At the heart of the sweeping nuclear deal sealed here Tuesday lies a trade-off: The U.S. and its allies will get much stronger leverage to prevent Iran from obtaining a nuclear bomb for more than a decade, but Iran’s conventional power in the Middle East will almost certainly grow in ways that could make it more aggressive.
The deal, the product of almost two years of bargaining between Iran, the U.S. and five other world powers, tightens strictures on Iran’s nuclear program and gives international agencies broad monitoring powers designed to detect any secret nuclear activities.
But the deal loosens other limits on Iran in ways that may make selling the agreement harder in Washington. It releases billions of dollars in frozen assets, eventually will free Iran to start buying more conventional arms and ballistic missiles and reduces the U.N. blacklist of Iranian officials.
Among the prominent Iranian officials who will be taken off the sanctions list is Qasem Soleimani, head of the Quds Force of Iran’s Revolutionary Guards, as well as others in the Quds Force and Iranian Air Force.
Those provisions that strengthen Iran’s conventional military power are the deal’s “greatest political weakness,” said Ilan Goldenberg, a former Obama administration official who believes that the deal overall is a major step forward.
The deal was built on concessions by both sides. The Obama administration dropped its opposition to Iran’s production of any enriched uranium, abandoned demands that Iran roll back its missile program and stopped calling for complete dismantling of Iran’s nuclear infrastructure.
Iran, in turn, gave ground on allowing United Nations inspectors to have wide access to its nuclear sites and scientists, accepted restrictions that will last years longer than it was originally willing to accede to and settled for a smaller inventory of centrifuges than it had demanded.
The U.S. and its allies won significant battles over how to resolve disputes over inspectors’ access to Iranian facilities and the ability to “snap back” sanctions if Iran tries to cheat.
Those trade-offs won support from some figures who had remained undecided until now.
Robert Einhorn, a former top administration adviser on Iran who has recently been uncommitted on the deal, praised the agreement for the way it reduced the extent of Iran’s key nuclear infrastructure and allowed “unprecedented” monitoring of nuclear activities.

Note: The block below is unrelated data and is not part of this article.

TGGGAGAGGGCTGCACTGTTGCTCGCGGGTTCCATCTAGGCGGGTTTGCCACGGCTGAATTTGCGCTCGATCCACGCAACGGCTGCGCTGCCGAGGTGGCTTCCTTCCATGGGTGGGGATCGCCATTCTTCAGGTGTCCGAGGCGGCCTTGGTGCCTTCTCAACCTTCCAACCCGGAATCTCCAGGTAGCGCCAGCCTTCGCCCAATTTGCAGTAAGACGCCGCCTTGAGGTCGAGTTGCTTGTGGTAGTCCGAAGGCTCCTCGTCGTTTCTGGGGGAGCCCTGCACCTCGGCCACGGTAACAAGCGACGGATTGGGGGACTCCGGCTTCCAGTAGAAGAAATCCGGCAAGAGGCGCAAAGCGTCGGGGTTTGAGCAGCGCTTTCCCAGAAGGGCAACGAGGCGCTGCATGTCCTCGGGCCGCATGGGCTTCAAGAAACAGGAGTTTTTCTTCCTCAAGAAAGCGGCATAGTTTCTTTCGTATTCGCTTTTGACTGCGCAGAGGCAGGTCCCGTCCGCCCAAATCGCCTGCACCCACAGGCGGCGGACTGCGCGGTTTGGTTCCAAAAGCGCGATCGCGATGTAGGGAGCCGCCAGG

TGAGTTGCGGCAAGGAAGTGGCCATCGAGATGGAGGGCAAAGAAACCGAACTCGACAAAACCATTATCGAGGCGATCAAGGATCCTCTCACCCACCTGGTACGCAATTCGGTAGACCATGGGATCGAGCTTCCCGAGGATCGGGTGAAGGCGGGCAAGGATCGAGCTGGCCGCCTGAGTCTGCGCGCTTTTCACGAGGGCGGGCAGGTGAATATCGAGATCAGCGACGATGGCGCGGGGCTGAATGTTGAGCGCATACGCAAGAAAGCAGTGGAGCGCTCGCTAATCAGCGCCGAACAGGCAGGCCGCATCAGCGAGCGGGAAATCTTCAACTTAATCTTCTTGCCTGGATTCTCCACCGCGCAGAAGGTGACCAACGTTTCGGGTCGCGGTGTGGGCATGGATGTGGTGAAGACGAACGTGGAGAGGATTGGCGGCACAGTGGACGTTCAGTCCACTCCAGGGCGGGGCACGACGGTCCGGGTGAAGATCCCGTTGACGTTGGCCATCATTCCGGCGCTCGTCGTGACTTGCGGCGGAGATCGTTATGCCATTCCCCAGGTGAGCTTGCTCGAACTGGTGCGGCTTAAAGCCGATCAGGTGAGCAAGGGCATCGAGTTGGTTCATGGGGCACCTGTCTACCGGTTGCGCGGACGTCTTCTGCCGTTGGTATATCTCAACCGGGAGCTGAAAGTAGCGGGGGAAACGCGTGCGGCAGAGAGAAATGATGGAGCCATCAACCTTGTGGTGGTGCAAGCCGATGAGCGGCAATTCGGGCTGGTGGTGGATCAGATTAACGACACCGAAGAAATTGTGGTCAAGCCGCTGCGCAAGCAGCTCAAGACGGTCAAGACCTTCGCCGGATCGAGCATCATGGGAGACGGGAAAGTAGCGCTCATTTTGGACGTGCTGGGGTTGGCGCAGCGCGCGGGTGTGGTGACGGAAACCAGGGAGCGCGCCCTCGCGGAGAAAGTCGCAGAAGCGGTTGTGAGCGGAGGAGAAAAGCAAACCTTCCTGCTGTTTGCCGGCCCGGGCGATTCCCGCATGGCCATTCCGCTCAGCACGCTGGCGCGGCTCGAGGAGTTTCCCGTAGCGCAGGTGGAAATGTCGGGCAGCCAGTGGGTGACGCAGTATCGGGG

“Taken as a whole, the deal will achieve the administration’s stated objective of preventing a nuclear-armed Iran for a 10- to 15-year period,” said Einhorn, now with the Brookings Institution.
The deal will shrink the number of centrifuges Iran has installed by two-thirds and require it to give up 98% of its stockpile of low-enriched uranium and to halt production of medium-enriched uranium, which can be turned into bomb fuel.
The six countries -- the United States, France, Britain, Germany, Russia and China -- also won a promise from Iran not to undertake activities associated with nuclear weapons development, such as computer modeling of nuclear explosions and experiments with certain sophisticated detonators.
Some crucial details of the deal remain unclear, Einhorn noted, including provisions that will govern Iran’s nuclear research and development between years 10 and 15.
The U.S. and the other world powers gained ground in a tough struggle over international inspectors' access to Iran’s military sites. The agreement sets up a system in which the International Atomic Energy Agency, the U.N.’s nuclear watchdog, can turn to a so-called joint commission to adjudicate disputes over access if Iran refuses to allow inspectors in.
That commission will have eight members, representing Iran, the six powers, and the European Union. Since access questions will be decided by simple majority, the U.S. and European allies will be in a strong position to prevent Russia, China and Iran from blocking inspections.